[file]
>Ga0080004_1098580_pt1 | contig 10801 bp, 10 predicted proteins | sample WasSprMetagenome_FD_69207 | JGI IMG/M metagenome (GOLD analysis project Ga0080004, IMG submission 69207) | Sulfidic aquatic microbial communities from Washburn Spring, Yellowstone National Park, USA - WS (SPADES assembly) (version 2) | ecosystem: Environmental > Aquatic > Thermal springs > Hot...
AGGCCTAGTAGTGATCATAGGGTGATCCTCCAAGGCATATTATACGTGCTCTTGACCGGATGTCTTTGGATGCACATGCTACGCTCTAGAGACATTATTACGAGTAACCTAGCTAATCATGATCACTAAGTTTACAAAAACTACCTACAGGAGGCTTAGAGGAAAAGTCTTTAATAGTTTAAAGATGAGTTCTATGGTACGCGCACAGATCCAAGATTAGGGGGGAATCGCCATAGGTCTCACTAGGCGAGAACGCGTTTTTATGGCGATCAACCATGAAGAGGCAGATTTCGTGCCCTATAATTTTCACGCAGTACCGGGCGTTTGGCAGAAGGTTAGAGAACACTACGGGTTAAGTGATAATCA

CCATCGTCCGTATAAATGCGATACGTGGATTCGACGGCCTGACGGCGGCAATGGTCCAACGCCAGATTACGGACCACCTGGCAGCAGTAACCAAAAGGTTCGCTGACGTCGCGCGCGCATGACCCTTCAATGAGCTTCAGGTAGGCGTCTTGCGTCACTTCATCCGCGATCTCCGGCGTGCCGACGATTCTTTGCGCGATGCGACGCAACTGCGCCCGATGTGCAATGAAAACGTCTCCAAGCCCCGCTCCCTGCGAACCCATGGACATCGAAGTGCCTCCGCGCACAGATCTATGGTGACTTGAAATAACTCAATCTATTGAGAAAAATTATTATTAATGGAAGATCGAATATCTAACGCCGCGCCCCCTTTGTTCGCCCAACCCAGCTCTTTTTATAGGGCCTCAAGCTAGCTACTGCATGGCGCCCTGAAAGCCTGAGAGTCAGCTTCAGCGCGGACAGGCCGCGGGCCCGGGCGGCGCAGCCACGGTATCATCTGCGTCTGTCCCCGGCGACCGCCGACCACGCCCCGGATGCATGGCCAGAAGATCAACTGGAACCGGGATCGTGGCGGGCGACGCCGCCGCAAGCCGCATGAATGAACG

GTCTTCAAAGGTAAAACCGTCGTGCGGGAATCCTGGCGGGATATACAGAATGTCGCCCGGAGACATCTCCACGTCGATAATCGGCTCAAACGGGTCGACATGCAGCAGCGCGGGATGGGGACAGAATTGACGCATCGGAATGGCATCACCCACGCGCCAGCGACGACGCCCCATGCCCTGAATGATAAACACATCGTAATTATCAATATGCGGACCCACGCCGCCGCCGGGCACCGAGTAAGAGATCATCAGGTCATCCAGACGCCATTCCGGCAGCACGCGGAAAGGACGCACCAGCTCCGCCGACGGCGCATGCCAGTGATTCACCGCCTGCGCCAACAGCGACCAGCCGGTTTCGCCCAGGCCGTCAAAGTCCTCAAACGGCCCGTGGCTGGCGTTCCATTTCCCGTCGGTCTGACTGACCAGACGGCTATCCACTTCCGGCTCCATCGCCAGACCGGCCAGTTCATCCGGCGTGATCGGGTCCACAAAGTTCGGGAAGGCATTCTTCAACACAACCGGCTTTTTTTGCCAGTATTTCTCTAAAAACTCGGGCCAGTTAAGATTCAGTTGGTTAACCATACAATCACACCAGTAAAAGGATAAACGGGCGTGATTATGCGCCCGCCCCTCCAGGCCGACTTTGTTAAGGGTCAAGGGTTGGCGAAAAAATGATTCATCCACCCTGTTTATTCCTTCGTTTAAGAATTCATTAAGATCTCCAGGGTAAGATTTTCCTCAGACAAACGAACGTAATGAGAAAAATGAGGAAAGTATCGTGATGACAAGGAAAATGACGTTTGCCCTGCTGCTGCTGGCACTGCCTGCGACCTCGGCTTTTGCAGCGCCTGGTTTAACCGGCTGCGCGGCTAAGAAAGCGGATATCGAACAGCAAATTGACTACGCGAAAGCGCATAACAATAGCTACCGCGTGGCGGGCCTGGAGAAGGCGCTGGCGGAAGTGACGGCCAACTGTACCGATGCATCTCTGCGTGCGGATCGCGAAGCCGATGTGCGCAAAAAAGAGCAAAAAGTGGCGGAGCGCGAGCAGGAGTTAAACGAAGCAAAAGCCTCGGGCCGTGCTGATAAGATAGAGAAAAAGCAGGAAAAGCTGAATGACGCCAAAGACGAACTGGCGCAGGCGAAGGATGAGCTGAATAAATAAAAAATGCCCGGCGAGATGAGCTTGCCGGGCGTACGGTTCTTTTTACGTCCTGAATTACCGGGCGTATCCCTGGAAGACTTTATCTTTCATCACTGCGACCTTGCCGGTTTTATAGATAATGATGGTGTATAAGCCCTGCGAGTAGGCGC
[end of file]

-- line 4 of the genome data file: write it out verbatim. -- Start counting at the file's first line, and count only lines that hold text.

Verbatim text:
GTCTTCAAAGGTAAAACCGTCGTGCGGGAATCCTGGCGGGATATACAGAATGTCGCCCGGAGACATCTCCACGTCGATAATCGGCTCAAACGGGTCGACATGCAGCAGCGCGGGATGGGGACAGAATTGACGCATCGGAATGGCATCACCCACGCGCCAGCGACGACGCCCCATGCCCTGAATGATAAACACATCGTAATTATCAATATGCGGACCCACGCCGCCGCCGGGCACCGAGTAAGAGATCATCAGGTCATCCAGACGCCATTCCGGCAGCACGCGGAAAGGACGCACCAGCTCCGCCGACGGCGCATGCCAGTGATTCACCGCCTGCGCCAACAGCGACCAGCCGGTTTCGCCCAGGCCGTCAAAGTCCTCAAACGGCCCGTGGCTGGCGTTCCATTTCCCGTCGGTCTGACTGACCAGACGGCTATCCACTTCCGGCTCCATCGCCAGACCGGCCAGTTCATCCGGCGTGATCGGGTCCACAAAGTTCGGGAAGGCATTCTTCAACACAACCGGCTTTTTTTGCCAGTATTTCTCTAAAAACTCGGGCCAGTTAAGATTCAGTTGGTTAACCATACAATCACACCAGTAAAAGGATAAACGGGCGTGATTATGCGCCCGCCCCTCCAGGCCGACTTTGTTAAGGGTCAAGGGTTGGCGAAAAAATGATTCATCCACCCTGTTTATTCCTTCGTTTAAGAATTCATTAAGATCTCCAGGGTAAGATTTTCCTCAGACAAACGAACGTAATGAGAAAAATGAGGAAAGTATCGTGATGACAAGGAAAATGACGTTTGCCCTGCTGCTGCTGGCACTGCCTGCGACCTCGGCTTTTGCAGCGCCTGGTTTAACCGGCTGCGCGGCTAAGAAAGCGGATATCGAACAGCAAATTGACTACGCGAAAGCGCATAACAATAGCTACCGCGTGGCGGGCCTGGAGAAGGCGCTGGCGGAAGTGACGGCCAACTGTACCGATGCATCTCTGCGTGCGGATCGCGAAGCCGATGTGCGCAAAAAAGAGCAAAAAGTGGCGGAGCGCGAGCAGGAGTTAAACGAAGCAAAAGCCTCGGGCCGTGCTGATAAGATAGAGAAAAAGCAGGAAAAGCTGAATGACGCCAAAGACGAACTGGCGCAGGCGAAGGATGAGCTGAATAAATAAAAAATGCCCGGCGAGATGAGCTTGCCGGGCGTACGGTTCTTTTTACGTCCTGAATTACCGGGCGTATCCCTGGAAGACTTTATCTTTCATCACTGCGACCTTGCCGGTTTTATAGATAATGATGGTGTATAAGCCCTGCGAGTAGGCGC